by Gael O’Brien
In July 1976, a 32-year old untenured, philosophy department chair launched a center for business ethics with a grant from the National Endowment for the Humanities (NEH). The grant supported teaching three inter-disciplinary courses. The NEH had rejected the proposal the year before, sending a note saying they hadn’t heard of business ethics. Undeterred, the department chair met with NEH staff and reapplied: a win for business ethics and the dawning of adventure for one of North America’s oldest centers for business ethics.
The center’s Founding Executive Director, W. Michael Hoffman, is now also the Hieken Professor of Business and Professional Ethics at Bentley University. Last month, the center was renamed the W. Michael Hoffman Center for Business Ethics (CBE) in honor of its leader. In the last 40 years, many milestones in the business ethics movement involve Hoffman’s leadership — including founding director at CBE of the Ethics Officers Association, now the Ethics & Compliance Initiative (ECI); co-founder of the Society for Business Ethics; and member of the advisory board of the Federal Sentencing Guidelines for Organizations.
CBE’s first 40 years were celebrated July 2016 with an anniversary conference that put the focus on the ideas and research of 35 conference presenters from 13 countries, selected from alumni of two CBE programs — Visiting Scholars and Verizon Visiting Professors of Business Ethics. At the event, Hoffman spoke about the “the great mission of business ethics which is to create a more ethical environment within which to do business.”
My conference takeaway was how CBE uses servant leadership to create the literal and figurative space to advance the mission by nurturing knowledge, research, inspiration, collaboration and catalytic energy. At CBE, space becomes a metaphor for finding one’s place in the mission of business ethics. I need to acknowledge here I wasn’t a detached onlooker. I’m among the more than 1000 people in the last 21 years who’ve taken the executive education course Managing Ethics in Organizations, offered by CBE and ECI.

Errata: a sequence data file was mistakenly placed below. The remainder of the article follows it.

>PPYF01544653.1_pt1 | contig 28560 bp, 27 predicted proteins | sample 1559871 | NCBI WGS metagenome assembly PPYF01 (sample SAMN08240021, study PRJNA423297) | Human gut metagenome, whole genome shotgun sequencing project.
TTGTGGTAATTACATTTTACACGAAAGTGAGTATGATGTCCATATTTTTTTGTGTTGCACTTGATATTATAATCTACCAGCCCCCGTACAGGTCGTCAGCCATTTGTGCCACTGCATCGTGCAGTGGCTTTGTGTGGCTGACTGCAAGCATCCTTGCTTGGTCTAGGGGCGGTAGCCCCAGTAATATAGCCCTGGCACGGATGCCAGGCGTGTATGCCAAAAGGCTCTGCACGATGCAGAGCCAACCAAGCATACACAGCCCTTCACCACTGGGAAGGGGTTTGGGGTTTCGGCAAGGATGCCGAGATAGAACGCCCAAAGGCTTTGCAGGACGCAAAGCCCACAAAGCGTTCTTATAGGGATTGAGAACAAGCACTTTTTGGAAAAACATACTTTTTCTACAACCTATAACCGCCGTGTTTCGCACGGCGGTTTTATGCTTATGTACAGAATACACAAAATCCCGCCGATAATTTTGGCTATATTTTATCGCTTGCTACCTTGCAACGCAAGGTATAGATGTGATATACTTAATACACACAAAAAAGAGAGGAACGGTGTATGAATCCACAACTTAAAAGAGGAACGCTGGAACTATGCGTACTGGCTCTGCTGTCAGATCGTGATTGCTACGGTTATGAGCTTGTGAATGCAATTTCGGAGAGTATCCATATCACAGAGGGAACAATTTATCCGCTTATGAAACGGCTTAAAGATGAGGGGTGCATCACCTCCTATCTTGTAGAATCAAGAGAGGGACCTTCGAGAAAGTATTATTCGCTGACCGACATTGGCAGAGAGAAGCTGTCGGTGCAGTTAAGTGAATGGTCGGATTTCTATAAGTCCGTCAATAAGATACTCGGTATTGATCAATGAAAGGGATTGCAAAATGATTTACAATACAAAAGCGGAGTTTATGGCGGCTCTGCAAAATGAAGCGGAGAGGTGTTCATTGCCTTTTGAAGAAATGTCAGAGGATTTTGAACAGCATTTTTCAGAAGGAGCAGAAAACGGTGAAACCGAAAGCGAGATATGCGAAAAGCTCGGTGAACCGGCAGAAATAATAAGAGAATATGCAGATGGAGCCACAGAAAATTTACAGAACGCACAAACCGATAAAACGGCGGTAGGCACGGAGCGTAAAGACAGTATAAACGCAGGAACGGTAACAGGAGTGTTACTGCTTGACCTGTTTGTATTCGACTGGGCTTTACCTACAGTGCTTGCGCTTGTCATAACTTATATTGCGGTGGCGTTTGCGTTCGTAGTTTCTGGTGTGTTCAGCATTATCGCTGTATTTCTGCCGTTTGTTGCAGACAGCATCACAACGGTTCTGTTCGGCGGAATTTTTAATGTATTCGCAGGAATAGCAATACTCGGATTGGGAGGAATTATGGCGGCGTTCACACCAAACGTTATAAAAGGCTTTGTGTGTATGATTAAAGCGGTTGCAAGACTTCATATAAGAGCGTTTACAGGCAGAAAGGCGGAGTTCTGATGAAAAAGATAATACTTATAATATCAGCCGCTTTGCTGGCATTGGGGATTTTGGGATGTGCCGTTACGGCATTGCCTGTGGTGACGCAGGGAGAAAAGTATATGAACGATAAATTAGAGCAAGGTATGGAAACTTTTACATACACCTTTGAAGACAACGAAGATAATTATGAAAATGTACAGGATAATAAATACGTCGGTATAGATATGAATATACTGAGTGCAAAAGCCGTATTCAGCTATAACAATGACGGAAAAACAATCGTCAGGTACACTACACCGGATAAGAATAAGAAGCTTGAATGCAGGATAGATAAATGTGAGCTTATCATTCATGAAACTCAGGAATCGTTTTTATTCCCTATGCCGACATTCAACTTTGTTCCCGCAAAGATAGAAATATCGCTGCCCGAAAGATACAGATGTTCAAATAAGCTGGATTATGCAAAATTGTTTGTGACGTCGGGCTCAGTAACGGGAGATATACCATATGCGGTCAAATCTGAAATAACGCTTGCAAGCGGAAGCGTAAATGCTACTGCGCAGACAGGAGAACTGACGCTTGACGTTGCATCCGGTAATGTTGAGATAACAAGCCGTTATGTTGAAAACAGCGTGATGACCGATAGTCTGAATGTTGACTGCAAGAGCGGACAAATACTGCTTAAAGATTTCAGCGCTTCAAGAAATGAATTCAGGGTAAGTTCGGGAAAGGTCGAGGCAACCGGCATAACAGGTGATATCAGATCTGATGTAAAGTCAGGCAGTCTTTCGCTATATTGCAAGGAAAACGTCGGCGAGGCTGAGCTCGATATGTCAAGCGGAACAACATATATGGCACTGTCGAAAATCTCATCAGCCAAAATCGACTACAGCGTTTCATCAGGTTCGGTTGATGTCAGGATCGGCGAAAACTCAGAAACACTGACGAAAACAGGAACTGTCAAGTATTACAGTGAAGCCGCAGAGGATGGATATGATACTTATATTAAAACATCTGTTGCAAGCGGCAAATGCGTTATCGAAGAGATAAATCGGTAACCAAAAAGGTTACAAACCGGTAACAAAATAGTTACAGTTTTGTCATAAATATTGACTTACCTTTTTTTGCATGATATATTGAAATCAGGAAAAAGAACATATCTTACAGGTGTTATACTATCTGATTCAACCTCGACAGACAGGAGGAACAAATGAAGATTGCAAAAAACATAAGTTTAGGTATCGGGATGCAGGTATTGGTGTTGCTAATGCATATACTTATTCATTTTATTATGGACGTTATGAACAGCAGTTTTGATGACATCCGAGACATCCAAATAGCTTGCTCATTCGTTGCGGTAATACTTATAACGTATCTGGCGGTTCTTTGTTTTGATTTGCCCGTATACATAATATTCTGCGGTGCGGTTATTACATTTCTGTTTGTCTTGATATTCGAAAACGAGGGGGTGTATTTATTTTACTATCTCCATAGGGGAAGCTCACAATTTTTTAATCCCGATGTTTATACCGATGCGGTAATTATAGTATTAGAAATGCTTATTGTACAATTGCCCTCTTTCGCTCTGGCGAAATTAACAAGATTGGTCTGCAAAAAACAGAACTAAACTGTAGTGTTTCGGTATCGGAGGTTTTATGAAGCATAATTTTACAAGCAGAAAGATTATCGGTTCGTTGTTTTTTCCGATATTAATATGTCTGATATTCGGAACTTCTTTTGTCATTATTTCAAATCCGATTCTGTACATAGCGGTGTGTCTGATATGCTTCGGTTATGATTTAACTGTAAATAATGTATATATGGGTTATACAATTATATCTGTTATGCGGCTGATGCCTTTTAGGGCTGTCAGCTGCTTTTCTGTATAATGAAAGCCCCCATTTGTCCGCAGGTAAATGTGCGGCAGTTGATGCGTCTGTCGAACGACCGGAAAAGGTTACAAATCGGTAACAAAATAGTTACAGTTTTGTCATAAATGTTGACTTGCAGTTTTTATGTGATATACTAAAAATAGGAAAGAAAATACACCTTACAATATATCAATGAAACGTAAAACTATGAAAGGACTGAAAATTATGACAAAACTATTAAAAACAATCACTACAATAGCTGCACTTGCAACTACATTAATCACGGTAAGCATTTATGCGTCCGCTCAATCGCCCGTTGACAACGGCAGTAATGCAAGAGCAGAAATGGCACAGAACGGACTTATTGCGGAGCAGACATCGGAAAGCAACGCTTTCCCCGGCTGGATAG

Some examples of CBE’s first 40 years promoting conditions that drive the “great mission:”
“What CBE did was provide a space where the profession was shaped,” Keith Darcy, wrote in an email exchange about the creation of Ethics Officers Association, “enabling ethics officers to share best practices for this nascent field that resulted in findings supported by research.” Darcy, currently Independent Senior Advisor at Deloitte and Touche, became executive director of EOA (now ECI) 14 years after Hoffman co-founded it and was master of ceremonies for CBE’s gala after the conference.
Conference presenter Lucely Vargas, an industrial engineer, was a CBE Visiting Scholar in 2009 completing her PhD dissertation on CSR and finance and again in 2013. In a follow-up email exchange, she wrote that CBE’s greatest impact on her research and teaching (she’s currently a lecturer in corporate finance as well as industrial and organizational psychology at Johannes Kepler University) was creating an international community where values and ethical frameworks in business are discussed in a multi- and inter-disciplinary way which encourages collaboration. She said Hoffman’s sharing at the conference the story of CBE’s challenges in the early years reminded her about “perseverance and the premise of never giving up your dreams, which inspires me to keep going with my own resolutions.”
At the conference, I asked former President of Mitsubishi Oil America Inc. Takaji (Ted) Hishiyama how he’d become involved with CBE. He’d wanted to ensure his life after retirement would have a sense of purpose, he replied, and involve business ethics initiatives. Having heard about CBE, he returned to the U.S. to meet Hoffman – a meeting which resulted in his being accepted as a Visiting Executive Scholar for 1999-2000. Hoffman was a mentor and catalyst, Hishiyama said, as he immersed himself reading and attending classes, professional meetings and ethics conferences. On his return to Tokyo, he was involved in founding and developing the non-profit Business Ethics Research Center (BERC). BERC’s corporate membership, he said has grown to more than 150 with about 4,500 executives and employees responsible for ethics and corporate social responsibility. Currently, he is teaching 50 managers “The Most Recent Global Trends of Environmental, Society and Governance,” a course he developed. “Being a Visiting Scholar of BERC has given me a new life full of mission,” said Hishiyama, a principal of the Center for Corporate Behavior. Asked why he and his wife traveled from Tokyo to attend the 40 anniversary conference, he replied, “just to say ‘thank you, Dr. Hoffman.”
The “great mission of business ethics” continues toward its destination. Partnership accelerates the journey, like the one CBE has with the Institute of Business Ethics in London to offer in September 2017 an executive education course with a European focus; and collaborations forged by CBE participants, other centers and institutions and individual efforts of faculty, CEOs, executives and practitioners in the field.
Legacy goes beyond a name on a building – it’s the sustained passion that connects with and energizes the passion of others sharing a mission. Persevering. Renewed by achievements along the way.
Gael O’Brien, a Business Ethics Magazine columnist, is a consultant, executive coach, and presenter focused on building leadership, trust, and reputation. She publishes the The Week in Ethics and is The Ethics Coach columnist for Entrepreneur Magazine.